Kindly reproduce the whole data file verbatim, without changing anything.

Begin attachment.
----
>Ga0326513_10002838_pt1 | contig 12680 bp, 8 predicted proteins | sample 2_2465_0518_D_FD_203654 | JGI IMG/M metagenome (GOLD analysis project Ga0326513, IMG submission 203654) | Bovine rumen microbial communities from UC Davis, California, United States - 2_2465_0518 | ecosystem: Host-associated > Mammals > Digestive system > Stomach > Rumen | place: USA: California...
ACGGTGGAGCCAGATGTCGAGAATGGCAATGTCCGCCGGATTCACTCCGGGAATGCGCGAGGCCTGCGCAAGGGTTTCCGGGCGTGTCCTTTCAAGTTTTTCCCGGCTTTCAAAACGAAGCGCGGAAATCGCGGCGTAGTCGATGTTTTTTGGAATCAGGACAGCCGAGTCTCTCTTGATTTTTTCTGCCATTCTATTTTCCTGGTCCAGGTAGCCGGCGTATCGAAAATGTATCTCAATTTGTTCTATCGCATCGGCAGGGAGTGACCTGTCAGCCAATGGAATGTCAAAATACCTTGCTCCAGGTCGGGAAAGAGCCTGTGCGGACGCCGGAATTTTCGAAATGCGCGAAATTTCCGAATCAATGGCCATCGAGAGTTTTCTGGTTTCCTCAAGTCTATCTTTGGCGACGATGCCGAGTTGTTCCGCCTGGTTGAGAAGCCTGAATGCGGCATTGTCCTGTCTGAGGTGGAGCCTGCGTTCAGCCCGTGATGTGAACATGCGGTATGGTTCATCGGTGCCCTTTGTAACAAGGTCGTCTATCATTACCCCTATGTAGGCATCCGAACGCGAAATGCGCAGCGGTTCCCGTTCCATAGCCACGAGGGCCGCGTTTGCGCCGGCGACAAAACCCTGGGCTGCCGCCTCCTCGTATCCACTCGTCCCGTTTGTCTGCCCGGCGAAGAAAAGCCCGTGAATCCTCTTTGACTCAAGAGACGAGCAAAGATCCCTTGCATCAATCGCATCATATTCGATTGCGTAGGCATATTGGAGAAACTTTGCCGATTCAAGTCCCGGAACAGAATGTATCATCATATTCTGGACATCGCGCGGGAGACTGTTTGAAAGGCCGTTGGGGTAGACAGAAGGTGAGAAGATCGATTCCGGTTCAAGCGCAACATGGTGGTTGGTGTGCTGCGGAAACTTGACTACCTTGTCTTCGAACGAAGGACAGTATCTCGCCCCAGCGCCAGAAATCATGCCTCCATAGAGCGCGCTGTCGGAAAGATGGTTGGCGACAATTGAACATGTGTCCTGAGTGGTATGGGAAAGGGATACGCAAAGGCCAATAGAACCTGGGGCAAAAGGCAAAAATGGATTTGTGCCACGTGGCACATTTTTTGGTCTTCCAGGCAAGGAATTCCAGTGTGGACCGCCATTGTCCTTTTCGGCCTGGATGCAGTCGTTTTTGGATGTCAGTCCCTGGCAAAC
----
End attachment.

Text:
>Ga0326513_10002838_pt1 | contig 12680 bp, 8 predicted proteins | sample 2_2465_0518_D_FD_203654 | JGI IMG/M metagenome (GOLD analysis project Ga0326513, IMG submission 203654) | Bovine rumen microbial communities from UC Davis, California, United States - 2_2465_0518 | ecosystem: Host-associated > Mammals > Digestive system > Stomach > Rumen | place: USA: California...
ACGGTGGAGCCAGATGTCGAGAATGGCAATGTCCGCCGGATTCACTCCGGGAATGCGCGAGGCCTGCGCAAGGGTTTCCGGGCGTGTCCTTTCAAGTTTTTCCCGGCTTTCAAAACGAAGCGCGGAAATCGCGGCGTAGTCGATGTTTTTTGGAATCAGGACAGCCGAGTCTCTCTTGATTTTTTCTGCCATTCTATTTTCCTGGTCCAGGTAGCCGGCGTATCGAAAATGTATCTCAATTTGTTCTATCGCATCGGCAGGGAGTGACCTGTCAGCCAATGGAATGTCAAAATACCTTGCTCCAGGTCGGGAAAGAGCCTGTGCGGACGCCGGAATTTTCGAAATGCGCGAAATTTCCGAATCAATGGCCATCGAGAGTTTTCTGGTTTCCTCAAGTCTATCTTTGGCGACGATGCCGAGTTGTTCCGCCTGGTTGAGAAGCCTGAATGCGGCATTGTCCTGTCTGAGGTGGAGCCTGCGTTCAGCCCGTGATGTGAACATGCGGTATGGTTCATCGGTGCCCTTTGTAACAAGGTCGTCTATCATTACCCCTATGTAGGCATCCGAACGCGAAATGCGCAGCGGTTCCCGTTCCATAGCCACGAGGGCCGCGTTTGCGCCGGCGACAAAACCCTGGGCTGCCGCCTCCTCGTATCCACTCGTCCCGTTTGTCTGCCCGGCGAAGAAAAGCCCGTGAATCCTCTTTGACTCAAGAGACGAGCAAAGATCCCTTGCATCAATCGCATCATATTCGATTGCGTAGGCATATTGGAGAAACTTTGCCGATTCAAGTCCCGGAACAGAATGTATCATCATATTCTGGACATCGCGCGGGAGACTGTTTGAAAGGCCGTTGGGGTAGACAGAAGGTGAGAAGATCGATTCCGGTTCAAGCGCAACATGGTGGTTGGTGTGCTGCGGAAACTTGACTACCTTGTCTTCGAACGAAGGACAGTATCTCGCCCCAGCGCCAGAAATCATGCCTCCATAGAGCGCGCTGTCGGAAAGATGGTTGGCGACAATTGAACATGTGTCCTGAGTGGTATGGGAAAGGGATACGCAAAGGCCAATAGAACCTGGGGCAAAAGGCAAAAATGGATTTGTGCCACGTGGCACATTTTTTGGTCTTCCAGGCAAGGAATTCCAGTGTGGACCGCCATTGTCCTTTTCGGCCTGGATGCAGTCGTTTTTGGATGTCAGTCCCTGGCAAAC